xkcd code quality
But the truth is, it wasn't what I didn't know that hurt me most in the beginning, it was my lack of self-confidence. For the first few months I constantly downplayed my experience and skill level. I assumed I was doing everything wrong and was quick to remind my co-workers that was the case. I never volunteered to review other peoples code. I'd ask so many questions that I rarely wrote anything without getting 3 different people's opinion about it first. I was paralyzed by the fear of being found out.

One day I grabbed lunch with one of the senior engineers that I'd become good friends with. I started telling him about one of the side projects I was building for an old client of mine. A little while into the conversation he leaned back in his chair and asked me:

"If you're able to build these complicated full-stack applications outside of work. Why do you keep telling everyone you don't know what you're doing?"

I felt like a kid who'd been caught cheating on a test. I decided to just own up and replied:

"Honestly, I feel like a total hack on a team of professionals and that any real developer would be shocked and appalled if they had to work on code I'd written on my own."

To set the stage here, the engineer I was with is without a doubt one of the most brilliant people I've ever met. His code is elegant, maintainable, and idiomatic. He has solved some of the most complicated problems our company has faced in ways that we've submitted patent applications for. So what he said next simply floored me:

"Oh, yeah, that's called impostor syndrome. You're not alone. We all have it to some degree, at least I certainly do, try not to let it hold you back."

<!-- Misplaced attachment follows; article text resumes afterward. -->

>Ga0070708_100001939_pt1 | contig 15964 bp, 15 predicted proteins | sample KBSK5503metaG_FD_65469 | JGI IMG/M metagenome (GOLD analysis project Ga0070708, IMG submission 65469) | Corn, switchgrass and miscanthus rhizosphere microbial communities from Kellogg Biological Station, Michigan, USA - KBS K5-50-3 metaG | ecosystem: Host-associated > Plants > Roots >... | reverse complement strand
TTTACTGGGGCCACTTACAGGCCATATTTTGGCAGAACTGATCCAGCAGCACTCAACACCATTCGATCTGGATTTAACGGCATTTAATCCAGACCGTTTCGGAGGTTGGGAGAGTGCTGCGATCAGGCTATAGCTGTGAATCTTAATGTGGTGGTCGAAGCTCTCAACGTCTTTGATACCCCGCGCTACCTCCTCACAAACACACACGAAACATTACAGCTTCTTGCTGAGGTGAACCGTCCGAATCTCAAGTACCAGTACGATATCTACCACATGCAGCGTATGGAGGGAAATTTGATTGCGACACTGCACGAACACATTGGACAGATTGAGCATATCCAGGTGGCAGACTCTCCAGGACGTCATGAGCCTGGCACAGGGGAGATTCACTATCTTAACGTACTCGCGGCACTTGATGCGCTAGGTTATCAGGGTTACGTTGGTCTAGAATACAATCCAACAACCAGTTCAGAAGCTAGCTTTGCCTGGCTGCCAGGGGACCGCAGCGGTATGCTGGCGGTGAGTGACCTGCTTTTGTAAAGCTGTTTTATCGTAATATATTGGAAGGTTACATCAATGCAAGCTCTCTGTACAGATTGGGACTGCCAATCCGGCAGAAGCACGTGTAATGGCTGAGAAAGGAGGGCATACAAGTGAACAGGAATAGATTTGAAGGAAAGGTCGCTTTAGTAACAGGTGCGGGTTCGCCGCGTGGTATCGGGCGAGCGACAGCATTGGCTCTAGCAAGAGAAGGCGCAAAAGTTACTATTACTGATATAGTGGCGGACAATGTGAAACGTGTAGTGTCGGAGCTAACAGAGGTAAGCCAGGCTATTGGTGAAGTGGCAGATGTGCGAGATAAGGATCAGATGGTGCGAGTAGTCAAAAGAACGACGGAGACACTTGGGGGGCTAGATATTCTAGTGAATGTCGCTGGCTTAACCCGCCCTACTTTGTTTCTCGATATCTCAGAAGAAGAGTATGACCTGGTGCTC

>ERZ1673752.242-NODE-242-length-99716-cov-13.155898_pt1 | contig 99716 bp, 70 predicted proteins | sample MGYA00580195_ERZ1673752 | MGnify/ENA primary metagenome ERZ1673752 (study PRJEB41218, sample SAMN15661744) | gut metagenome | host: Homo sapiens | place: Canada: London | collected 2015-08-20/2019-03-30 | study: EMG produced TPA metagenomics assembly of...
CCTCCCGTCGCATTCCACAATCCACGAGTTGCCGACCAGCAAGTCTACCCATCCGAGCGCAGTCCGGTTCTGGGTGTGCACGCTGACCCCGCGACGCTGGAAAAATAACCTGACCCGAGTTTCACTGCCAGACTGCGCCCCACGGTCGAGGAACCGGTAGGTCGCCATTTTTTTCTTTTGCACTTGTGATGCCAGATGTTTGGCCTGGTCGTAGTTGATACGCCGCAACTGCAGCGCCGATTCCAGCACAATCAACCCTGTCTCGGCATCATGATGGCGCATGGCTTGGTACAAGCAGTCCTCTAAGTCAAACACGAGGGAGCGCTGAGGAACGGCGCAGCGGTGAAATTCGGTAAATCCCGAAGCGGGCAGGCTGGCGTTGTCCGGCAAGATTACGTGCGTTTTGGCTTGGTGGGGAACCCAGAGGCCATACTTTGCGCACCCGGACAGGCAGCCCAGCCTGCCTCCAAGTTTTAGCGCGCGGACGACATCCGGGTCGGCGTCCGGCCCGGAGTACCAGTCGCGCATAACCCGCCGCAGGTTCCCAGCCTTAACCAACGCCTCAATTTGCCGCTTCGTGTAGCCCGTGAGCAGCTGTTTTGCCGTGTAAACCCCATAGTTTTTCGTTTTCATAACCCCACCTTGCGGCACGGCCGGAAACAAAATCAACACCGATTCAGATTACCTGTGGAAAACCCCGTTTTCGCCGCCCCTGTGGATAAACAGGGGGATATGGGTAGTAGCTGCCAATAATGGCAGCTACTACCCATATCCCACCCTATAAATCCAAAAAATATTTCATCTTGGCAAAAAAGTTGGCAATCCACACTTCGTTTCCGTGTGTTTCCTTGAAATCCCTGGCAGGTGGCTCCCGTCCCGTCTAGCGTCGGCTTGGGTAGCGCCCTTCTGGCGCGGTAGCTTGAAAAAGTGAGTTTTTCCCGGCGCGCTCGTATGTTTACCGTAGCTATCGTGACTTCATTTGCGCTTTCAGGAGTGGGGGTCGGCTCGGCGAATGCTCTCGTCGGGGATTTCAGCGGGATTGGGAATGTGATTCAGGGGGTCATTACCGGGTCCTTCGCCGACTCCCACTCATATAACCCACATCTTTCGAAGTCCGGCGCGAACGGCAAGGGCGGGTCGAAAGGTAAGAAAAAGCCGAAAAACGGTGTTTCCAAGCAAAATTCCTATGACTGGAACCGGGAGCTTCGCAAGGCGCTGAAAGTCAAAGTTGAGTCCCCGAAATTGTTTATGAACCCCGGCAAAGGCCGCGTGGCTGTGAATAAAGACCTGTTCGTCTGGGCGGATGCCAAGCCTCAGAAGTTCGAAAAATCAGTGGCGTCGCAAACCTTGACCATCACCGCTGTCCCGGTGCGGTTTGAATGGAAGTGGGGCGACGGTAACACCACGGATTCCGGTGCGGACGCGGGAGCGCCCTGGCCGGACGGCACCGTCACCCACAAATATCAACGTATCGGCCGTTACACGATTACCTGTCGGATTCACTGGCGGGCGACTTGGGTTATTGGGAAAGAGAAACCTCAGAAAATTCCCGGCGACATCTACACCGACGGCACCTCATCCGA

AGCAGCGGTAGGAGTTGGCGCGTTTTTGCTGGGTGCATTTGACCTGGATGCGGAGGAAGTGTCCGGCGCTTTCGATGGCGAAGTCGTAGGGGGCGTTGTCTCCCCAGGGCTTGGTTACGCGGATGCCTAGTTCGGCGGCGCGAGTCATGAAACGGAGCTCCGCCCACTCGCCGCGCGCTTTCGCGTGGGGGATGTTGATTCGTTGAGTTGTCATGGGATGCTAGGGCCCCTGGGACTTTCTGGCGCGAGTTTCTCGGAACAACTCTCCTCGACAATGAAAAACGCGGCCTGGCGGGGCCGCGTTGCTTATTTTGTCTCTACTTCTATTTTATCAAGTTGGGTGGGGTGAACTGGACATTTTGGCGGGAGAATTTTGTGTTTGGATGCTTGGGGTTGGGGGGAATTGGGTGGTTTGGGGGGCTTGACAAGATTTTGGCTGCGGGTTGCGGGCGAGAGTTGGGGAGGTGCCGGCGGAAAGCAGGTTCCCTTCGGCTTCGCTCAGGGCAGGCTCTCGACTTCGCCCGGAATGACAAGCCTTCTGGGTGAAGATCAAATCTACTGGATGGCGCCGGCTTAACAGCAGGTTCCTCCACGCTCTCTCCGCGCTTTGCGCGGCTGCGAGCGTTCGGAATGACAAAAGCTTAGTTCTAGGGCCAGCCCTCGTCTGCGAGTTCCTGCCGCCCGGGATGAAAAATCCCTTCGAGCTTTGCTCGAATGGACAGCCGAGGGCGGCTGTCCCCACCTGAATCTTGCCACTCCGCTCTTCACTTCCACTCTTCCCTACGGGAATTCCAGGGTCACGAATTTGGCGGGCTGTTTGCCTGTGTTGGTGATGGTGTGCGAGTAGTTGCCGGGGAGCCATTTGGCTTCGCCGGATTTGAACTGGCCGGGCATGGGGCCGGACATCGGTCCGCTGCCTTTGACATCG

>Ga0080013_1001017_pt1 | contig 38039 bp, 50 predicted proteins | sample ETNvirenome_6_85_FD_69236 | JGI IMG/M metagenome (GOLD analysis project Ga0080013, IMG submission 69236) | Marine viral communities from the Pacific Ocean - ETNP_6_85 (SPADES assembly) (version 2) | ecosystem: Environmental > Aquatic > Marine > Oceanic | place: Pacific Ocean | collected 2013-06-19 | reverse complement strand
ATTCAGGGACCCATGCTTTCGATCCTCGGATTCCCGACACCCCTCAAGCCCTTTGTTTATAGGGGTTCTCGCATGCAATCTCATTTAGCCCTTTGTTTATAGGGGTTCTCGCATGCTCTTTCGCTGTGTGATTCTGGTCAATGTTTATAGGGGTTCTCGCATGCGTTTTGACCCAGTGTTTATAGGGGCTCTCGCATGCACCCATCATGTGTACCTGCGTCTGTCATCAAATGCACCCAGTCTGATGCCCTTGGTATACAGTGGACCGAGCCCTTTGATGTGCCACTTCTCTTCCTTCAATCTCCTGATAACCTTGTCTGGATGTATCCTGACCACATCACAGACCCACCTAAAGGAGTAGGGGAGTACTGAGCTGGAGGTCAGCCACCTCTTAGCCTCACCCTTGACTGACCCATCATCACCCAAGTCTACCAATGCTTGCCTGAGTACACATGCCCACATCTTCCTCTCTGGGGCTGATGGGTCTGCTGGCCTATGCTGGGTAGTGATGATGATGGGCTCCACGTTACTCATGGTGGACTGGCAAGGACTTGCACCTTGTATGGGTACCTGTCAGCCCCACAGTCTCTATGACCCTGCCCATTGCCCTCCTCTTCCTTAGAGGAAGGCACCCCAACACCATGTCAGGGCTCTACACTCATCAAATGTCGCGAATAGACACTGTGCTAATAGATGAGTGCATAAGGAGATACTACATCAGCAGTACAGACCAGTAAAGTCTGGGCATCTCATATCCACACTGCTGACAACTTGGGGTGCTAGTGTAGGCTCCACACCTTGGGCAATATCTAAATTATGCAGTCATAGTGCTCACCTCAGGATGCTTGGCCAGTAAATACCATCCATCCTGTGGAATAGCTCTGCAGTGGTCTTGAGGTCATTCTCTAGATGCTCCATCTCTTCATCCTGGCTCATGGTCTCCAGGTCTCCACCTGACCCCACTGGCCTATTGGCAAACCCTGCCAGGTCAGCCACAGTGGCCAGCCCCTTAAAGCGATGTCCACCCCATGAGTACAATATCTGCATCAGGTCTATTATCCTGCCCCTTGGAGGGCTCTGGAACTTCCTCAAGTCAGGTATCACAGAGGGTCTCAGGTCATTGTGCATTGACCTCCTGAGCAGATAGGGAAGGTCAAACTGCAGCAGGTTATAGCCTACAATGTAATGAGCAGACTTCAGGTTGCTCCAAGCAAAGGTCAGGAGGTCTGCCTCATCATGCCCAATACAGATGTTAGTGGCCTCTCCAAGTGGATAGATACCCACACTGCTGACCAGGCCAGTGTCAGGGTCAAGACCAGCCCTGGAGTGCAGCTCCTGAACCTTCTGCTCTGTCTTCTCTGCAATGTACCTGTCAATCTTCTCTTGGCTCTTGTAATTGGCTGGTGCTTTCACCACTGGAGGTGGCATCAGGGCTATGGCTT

Eraserhead Mind Blown

It took a while for that to sink in. But, that one conversation was the catalyst that led me to start sticking my neck out more, to trust that I did have something to offer the team, and accept that while I still had a lot to learn about programming I gained nothing by holding back.

The myth of perfect code

The take away from all this is that no matter how much you learn or practice, it's hard to stop feeling like an impostor; and while it's important to always be learning and working to improve your craft, it's easy to convince yourself that you're still not ready.

Looking back at all the code I've written, all I see are the problems, issues, and bad practices. The bad news is that's never going to change. The good news is that's a good thing. I'll never write perfect code, but as long as I keep practicing and learning, each project will be a little bit better than the last.

The goal of this series is to help fill in the knowledge gaps that fellow impostors might have. But unless you accept that your code is never going to be perfect, you'll never feel confident enough to release it. Everyone feels like an impostor to some extent, but the important part is to just trust your team and put your best work out there. What's the worst that could happen, right?


xkcd code quality